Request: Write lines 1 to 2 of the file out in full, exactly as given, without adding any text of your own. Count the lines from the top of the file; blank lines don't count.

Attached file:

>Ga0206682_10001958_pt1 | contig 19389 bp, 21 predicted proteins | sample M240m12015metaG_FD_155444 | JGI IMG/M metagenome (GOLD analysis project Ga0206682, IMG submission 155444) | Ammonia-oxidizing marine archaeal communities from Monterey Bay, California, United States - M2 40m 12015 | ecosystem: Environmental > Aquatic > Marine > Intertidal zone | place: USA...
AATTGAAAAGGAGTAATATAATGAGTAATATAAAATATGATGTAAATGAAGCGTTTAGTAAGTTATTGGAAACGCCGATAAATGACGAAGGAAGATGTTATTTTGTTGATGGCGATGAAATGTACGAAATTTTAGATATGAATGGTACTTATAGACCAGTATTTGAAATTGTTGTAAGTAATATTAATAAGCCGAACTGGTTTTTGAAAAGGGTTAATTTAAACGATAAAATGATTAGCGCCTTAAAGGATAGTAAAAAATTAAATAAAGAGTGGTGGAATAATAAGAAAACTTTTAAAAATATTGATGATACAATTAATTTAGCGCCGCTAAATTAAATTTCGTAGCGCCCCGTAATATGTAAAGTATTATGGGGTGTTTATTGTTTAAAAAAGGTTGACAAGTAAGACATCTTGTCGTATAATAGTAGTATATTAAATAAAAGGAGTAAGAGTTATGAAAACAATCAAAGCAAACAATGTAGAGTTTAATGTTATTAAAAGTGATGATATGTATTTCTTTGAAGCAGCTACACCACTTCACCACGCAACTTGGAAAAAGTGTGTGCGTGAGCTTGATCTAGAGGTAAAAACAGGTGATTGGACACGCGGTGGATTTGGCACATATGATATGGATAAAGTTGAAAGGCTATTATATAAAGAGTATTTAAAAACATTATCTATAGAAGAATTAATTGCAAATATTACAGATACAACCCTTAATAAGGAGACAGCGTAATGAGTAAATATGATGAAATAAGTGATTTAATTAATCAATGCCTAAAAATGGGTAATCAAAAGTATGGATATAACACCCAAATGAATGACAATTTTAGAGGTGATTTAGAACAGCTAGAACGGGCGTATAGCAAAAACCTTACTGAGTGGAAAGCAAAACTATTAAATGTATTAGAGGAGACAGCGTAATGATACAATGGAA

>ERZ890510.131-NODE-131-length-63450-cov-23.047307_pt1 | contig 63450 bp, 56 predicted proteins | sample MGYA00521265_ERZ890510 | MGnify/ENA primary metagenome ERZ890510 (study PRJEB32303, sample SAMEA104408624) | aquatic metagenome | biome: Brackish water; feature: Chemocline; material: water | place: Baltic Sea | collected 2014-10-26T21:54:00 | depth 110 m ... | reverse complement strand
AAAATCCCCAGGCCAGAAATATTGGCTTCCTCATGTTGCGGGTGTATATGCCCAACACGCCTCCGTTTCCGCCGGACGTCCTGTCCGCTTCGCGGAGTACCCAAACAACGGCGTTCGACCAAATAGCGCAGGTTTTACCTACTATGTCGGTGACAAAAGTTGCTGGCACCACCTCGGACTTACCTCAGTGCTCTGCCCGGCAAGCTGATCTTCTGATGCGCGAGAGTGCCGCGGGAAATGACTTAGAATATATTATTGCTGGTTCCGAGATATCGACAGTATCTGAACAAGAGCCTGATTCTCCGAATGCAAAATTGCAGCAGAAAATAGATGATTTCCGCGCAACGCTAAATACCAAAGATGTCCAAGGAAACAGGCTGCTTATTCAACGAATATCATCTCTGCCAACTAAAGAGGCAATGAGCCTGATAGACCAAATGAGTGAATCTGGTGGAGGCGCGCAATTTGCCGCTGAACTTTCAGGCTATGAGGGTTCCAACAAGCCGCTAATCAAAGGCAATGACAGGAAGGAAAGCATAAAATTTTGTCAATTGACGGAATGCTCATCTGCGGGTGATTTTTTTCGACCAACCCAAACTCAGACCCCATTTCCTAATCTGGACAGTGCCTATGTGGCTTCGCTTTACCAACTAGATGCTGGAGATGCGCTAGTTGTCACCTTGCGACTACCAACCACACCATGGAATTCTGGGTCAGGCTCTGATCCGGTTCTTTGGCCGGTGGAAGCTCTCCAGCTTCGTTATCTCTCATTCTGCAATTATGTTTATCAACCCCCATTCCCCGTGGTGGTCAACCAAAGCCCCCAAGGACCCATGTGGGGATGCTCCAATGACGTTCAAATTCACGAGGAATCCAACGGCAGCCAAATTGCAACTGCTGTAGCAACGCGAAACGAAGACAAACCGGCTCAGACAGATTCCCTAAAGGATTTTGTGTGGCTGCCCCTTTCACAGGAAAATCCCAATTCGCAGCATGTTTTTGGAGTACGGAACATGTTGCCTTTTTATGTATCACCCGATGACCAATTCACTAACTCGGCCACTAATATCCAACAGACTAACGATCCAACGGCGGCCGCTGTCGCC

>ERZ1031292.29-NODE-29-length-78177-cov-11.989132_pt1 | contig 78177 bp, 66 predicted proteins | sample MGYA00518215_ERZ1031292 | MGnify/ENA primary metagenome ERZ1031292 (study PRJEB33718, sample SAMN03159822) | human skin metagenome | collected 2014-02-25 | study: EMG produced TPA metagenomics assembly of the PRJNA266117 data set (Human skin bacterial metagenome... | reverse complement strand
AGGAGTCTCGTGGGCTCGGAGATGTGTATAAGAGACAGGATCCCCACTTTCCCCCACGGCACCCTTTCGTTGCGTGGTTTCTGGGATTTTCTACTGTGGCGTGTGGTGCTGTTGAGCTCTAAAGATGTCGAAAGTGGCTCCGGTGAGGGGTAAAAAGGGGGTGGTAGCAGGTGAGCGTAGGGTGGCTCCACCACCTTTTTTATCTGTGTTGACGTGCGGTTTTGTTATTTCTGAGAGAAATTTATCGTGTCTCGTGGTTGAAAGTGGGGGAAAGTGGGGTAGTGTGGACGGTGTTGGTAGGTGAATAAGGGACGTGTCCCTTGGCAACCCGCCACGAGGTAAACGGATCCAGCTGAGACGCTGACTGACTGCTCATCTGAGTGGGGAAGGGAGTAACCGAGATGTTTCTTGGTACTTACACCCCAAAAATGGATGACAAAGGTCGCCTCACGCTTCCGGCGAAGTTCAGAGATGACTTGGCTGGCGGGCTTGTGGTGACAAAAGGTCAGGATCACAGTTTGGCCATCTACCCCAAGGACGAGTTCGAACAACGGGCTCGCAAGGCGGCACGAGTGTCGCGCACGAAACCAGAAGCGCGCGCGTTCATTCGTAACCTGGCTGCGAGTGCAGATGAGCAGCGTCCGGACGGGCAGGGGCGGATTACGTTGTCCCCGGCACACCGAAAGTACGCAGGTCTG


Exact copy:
>Ga0206682_10001958_pt1 | contig 19389 bp, 21 predicted proteins | sample M240m12015metaG_FD_155444 | JGI IMG/M metagenome (GOLD analysis project Ga0206682, IMG submission 155444) | Ammonia-oxidizing marine archaeal communities from Monterey Bay, California, United States - M2 40m 12015 | ecosystem: Environmental > Aquatic > Marine > Intertidal zone | place: USA...
AATTGAAAAGGAGTAATATAATGAGTAATATAAAATATGATGTAAATGAAGCGTTTAGTAAGTTATTGGAAACGCCGATAAATGACGAAGGAAGATGTTATTTTGTTGATGGCGATGAAATGTACGAAATTTTAGATATGAATGGTACTTATAGACCAGTATTTGAAATTGTTGTAAGTAATATTAATAAGCCGAACTGGTTTTTGAAAAGGGTTAATTTAAACGATAAAATGATTAGCGCCTTAAAGGATAGTAAAAAATTAAATAAAGAGTGGTGGAATAATAAGAAAACTTTTAAAAATATTGATGATACAATTAATTTAGCGCCGCTAAATTAAATTTCGTAGCGCCCCGTAATATGTAAAGTATTATGGGGTGTTTATTGTTTAAAAAAGGTTGACAAGTAAGACATCTTGTCGTATAATAGTAGTATATTAAATAAAAGGAGTAAGAGTTATGAAAACAATCAAAGCAAACAATGTAGAGTTTAATGTTATTAAAAGTGATGATATGTATTTCTTTGAAGCAGCTACACCACTTCACCACGCAACTTGGAAAAAGTGTGTGCGTGAGCTTGATCTAGAGGTAAAAACAGGTGATTGGACACGCGGTGGATTTGGCACATATGATATGGATAAAGTTGAAAGGCTATTATATAAAGAGTATTTAAAAACATTATCTATAGAAGAATTAATTGCAAATATTACAGATACAACCCTTAATAAGGAGACAGCGTAATGAGTAAATATGATGAAATAAGTGATTTAATTAATCAATGCCTAAAAATGGGTAATCAAAAGTATGGATATAACACCCAAATGAATGACAATTTTAGAGGTGATTTAGAACAGCTAGAACGGGCGTATAGCAAAAACCTTACTGAGTGGAAAGCAAAACTATTAAATGTATTAGAGGAGACAGCGTAATGATACAATGGAA